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Kate Corbett Pollack

Kate Corbett Pollack



Kate received her M.S. in Cultural Foundations of Education and a Certificate of Advanced Study in Disability Studies from the School of Education at Syracuse University in May of 2017. She received her B.A. in History from Hunter College, where she focused on prehistory through the Middle Ages, and religious studies. Kate also has a degree in Fine Arts from Munson-Williams-Proctor Arts Institute in Utica, New York, and has worked as a professional cartoonist for publications in Eugene, Oregon.

Kate has a background in antiques, Historic Preservation, archival and genealogical research, and spent three years researching and writing for a Syracuse-based genealogical association about an 18th-century psychiatrically disabled man and his family. She has written professionally about the history of 17th-19th C. Early American women, religion, epidemic disease, disability and psychiatric history, and social reform, with a focus on institutions and asylums. Her more recent scholarship and activism focuses on disability and crime, particularly in d/Deaf communities, prisons, criminal justice, and civil rights. Kate is active in the local Deaf community in Syracuse, and attends meetings about civil rights and criminal justice issues. 

Kate is originally from Oregon, where she still visits, and has family in Syracuse going back 100 years on the West End. 

Austin McNeill Brown, LMSW

Access Mentoring Program Collegiate Recovery Specialist


Austin is a current PhD student in the Maxwell School of Citizenship and Public Affairs, as well as a research affiliate in the Lerner Center for Public Health Promotion.

Austin is the former Associate Director for Research and Programming at the Center for Young Adult Addiction and Recovery at Kennesaw State University in Atlanta Georgia. Mr. Brown holds a bachelor’s degree in psychology with a focus in addiction studies from Texas Tech University. He also holds a master’s degree in social work from the University of Vermont in Burlington. He has served on the board for the Association for Recovery in Higher Education and is a co-founder of the Recovery Science Research Collaborative. He has numerous journal publications on recovery support systems, recovery theory and collegiate recovery. Austin has worked in CRP management since 2015, first as the program coordinator at the Catamount Recovery Program at UVM, then as the associate director at Kennesaw since 2016. He is also a proud graduate of the Center for Collegiate Recovery Communities at Texas Tech, where he was a collegiate recovery student. Austin identifies as a person living in long-term recovery from substance use disorder since 2010.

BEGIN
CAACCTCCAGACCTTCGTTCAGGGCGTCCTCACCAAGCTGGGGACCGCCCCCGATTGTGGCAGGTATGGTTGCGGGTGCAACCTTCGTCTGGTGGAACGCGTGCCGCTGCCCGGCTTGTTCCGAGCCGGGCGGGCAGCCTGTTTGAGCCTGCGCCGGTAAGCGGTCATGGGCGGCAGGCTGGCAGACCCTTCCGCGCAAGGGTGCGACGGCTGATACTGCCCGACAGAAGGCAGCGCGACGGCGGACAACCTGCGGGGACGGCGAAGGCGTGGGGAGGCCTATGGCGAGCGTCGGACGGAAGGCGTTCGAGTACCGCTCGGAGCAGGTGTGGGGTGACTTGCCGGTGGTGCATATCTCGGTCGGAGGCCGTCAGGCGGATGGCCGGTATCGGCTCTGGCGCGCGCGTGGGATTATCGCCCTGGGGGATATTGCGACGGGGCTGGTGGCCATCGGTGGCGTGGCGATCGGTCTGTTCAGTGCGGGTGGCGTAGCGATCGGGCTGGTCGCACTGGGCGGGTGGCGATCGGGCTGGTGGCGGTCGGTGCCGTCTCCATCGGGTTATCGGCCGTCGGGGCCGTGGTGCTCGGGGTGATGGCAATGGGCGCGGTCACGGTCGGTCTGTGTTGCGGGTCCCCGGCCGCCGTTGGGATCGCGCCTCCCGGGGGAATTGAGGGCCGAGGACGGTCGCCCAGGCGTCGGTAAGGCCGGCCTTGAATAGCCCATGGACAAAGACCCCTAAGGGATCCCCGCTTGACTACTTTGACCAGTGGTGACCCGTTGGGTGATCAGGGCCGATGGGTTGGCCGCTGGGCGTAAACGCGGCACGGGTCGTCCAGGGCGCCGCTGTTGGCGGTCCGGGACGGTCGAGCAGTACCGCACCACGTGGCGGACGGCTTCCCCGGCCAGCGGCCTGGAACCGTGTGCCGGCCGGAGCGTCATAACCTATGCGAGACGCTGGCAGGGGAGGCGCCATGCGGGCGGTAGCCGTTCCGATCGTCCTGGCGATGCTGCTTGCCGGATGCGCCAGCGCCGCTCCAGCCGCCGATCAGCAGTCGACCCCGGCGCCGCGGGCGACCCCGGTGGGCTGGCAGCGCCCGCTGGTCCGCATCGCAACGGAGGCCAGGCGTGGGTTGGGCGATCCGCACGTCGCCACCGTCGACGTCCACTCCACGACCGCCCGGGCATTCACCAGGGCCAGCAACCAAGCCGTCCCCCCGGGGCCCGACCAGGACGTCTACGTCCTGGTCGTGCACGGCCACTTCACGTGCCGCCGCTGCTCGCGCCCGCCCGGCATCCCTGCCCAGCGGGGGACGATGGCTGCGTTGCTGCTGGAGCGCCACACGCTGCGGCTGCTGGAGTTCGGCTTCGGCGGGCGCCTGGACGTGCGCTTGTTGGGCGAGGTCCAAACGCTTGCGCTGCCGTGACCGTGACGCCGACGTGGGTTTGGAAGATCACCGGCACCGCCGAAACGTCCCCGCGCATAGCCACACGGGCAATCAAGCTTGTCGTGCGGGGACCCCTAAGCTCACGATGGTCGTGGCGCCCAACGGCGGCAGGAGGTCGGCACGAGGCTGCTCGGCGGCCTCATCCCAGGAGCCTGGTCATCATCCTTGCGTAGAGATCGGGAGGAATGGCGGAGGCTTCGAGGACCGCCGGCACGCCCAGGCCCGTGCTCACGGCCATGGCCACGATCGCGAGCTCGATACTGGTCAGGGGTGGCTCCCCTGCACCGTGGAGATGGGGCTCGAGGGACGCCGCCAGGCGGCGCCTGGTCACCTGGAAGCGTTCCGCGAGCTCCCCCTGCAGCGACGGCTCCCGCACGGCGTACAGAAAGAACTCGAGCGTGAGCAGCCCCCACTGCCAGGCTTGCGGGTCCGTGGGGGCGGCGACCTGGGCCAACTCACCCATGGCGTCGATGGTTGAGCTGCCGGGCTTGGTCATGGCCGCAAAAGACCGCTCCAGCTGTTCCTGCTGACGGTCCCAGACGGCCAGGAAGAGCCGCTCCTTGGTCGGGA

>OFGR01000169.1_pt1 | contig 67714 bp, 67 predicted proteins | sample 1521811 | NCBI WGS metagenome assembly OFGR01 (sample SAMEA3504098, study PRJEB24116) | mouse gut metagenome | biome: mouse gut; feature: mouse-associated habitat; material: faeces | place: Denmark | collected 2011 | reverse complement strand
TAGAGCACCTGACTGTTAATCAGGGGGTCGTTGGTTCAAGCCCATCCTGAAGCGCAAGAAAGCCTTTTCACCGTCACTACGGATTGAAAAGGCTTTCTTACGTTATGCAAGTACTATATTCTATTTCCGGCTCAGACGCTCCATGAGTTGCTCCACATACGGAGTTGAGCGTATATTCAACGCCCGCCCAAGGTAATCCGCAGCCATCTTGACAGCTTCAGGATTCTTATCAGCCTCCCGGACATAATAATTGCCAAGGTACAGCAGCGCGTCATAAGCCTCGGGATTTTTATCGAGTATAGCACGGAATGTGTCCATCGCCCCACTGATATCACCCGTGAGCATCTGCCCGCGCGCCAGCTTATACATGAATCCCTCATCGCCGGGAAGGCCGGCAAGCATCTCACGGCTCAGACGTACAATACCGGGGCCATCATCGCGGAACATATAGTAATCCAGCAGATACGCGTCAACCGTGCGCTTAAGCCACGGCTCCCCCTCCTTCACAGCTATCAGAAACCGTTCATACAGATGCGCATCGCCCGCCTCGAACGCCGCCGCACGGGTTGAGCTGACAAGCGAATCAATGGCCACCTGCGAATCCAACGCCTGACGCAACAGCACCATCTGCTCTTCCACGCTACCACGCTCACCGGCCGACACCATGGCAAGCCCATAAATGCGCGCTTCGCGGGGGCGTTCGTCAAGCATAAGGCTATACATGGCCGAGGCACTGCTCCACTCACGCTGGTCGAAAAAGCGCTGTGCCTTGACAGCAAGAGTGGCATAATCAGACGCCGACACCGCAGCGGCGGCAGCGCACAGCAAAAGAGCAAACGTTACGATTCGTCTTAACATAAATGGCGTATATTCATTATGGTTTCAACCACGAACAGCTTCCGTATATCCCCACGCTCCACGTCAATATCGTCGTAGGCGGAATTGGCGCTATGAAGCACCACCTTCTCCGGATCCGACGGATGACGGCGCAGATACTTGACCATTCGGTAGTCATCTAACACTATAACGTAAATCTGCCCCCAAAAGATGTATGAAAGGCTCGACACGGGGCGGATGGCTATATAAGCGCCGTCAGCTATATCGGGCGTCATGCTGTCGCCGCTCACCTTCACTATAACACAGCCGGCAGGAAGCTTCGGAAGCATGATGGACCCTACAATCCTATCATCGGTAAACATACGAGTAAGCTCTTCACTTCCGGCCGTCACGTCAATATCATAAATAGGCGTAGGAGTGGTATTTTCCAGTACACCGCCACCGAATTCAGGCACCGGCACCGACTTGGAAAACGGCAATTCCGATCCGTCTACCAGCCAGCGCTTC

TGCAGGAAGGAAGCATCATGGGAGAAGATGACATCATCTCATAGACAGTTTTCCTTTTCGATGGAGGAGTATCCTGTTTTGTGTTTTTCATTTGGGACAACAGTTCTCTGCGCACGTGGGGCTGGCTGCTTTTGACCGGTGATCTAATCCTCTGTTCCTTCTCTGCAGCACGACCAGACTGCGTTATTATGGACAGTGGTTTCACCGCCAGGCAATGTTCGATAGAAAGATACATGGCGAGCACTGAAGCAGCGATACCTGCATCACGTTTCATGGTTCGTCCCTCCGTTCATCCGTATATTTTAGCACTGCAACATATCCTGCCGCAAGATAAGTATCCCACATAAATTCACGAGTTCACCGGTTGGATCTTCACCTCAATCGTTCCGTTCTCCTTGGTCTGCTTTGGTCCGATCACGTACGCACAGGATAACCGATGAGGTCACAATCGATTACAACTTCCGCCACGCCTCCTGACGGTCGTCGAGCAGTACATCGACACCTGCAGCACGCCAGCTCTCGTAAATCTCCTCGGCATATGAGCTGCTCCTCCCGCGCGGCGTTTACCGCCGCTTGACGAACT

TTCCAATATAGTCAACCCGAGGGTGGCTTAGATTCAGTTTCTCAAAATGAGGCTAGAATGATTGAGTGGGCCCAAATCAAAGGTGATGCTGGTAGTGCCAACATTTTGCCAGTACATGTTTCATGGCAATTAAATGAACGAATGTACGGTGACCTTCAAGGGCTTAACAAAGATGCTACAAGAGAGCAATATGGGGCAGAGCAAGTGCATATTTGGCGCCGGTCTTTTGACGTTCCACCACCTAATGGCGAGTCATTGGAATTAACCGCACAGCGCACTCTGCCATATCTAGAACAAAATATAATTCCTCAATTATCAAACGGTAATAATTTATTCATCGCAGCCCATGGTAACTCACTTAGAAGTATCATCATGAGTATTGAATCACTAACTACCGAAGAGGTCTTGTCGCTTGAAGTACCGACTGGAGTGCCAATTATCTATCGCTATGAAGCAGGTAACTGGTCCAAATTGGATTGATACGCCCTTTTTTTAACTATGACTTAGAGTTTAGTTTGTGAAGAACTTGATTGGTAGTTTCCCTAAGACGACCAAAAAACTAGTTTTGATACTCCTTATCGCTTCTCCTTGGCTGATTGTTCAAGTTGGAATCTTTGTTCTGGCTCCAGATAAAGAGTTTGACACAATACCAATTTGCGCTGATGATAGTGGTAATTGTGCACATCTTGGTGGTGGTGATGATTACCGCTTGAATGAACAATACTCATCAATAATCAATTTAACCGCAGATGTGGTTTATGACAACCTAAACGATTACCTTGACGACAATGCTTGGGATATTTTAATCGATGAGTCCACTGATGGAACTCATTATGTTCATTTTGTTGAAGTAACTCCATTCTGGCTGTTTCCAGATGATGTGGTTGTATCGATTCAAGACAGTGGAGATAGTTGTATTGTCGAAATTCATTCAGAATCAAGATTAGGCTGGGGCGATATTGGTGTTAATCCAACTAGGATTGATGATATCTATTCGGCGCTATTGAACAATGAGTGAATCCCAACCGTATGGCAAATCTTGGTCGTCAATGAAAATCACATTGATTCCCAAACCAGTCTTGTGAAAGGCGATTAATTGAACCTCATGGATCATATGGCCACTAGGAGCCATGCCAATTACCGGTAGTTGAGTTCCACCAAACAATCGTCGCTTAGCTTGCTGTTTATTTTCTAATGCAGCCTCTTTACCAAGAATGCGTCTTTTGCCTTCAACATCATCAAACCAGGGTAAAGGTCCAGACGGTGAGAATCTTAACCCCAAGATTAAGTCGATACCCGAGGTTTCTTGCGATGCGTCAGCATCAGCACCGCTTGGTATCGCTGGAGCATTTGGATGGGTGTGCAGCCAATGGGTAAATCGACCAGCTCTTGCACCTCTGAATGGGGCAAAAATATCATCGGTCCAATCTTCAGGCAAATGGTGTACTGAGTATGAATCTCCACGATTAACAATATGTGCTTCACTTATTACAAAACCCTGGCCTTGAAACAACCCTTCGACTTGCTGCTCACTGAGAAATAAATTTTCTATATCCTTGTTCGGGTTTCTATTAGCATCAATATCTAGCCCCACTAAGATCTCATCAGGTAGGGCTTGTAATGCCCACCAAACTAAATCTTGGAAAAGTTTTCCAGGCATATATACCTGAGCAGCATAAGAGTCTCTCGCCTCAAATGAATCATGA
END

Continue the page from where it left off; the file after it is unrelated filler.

Jennith Lucas

Access Mentoring Program Specialist/Mentor


Jennith Lucas (she/her/hers or they/them/theirs) is a first-year master’s student in marriage and family therapy. They coordinate the Access Mentoring Program at the DCC, a program she worked on proposing while an undergraduate at SU. Their undergraduate degree is in sociology and citizenship and civic engagement, with a minor in disability studies. Their undergraduate work focused on disability community, including an original thesis about unionization in sheltered workshops by blind workers.

Her work in disability community is guided by Leah Lakshmi Piepzna-Samarasinha’s words from their poem “cripstory: 'we are dangerous when we find each other.'" As a multiply disabled queer woman and single parent, she understands the importance of support from each other in surviving and thriving wherever we may be.

Diana Garcia-Varo

Peer Mentor

Diana Garcia-Varo is a first-year student majoring in Art Video in the College of Visual & Performing Arts. Previously, Diana has participated in organizations and projects such as National Honor Society where she was elected secretary, A Voice For The Voiceless as a collaborating performer, Wild Bird Fund, and Walking Tree Travel as a volunteer. She is currently involved in off-campus extracurricular The Opportunity Network where she connects with other students and professionals in order to gain career readiness.

Having a strong interest in psychology and the arts has motivated Diana to become a voice for her community and a helping hand in New York City. Diana has collaborated with New York University through a competition in order to publish a journal that advocates for integration in New York City public schools and has used various artistic platforms such as performance, drawing, and poetry in order to advocate for better change. As an artist, Diana aspires to inspire those around her and keep an open mind when it comes to working with others. In the future, Diana not only looks forward to becoming an artist but also a role model and an advocate for equity in various communities.

Summer Stubbman

Office and Events Assistant

Summer Stubbmann is a first-year student majoring in communications and rhetorical studies in the College of Visual and Performing Arts. She's served as the vice president for her local Future Business Leaders Of America chapter. As a firm believer in community involvement, Summer spends her free time reaching out to at-risk youth about decision-making and the importance of education. She was also the head counselor at North Shore Holiday House, a camp for disadvantaged girls. Looking towards the future, Summer hopes to become an activist and humanitarian and help those in need.

Tabby Hill

Office and Events Assistant

Simcha Glassman

Cultural Centers Library Intern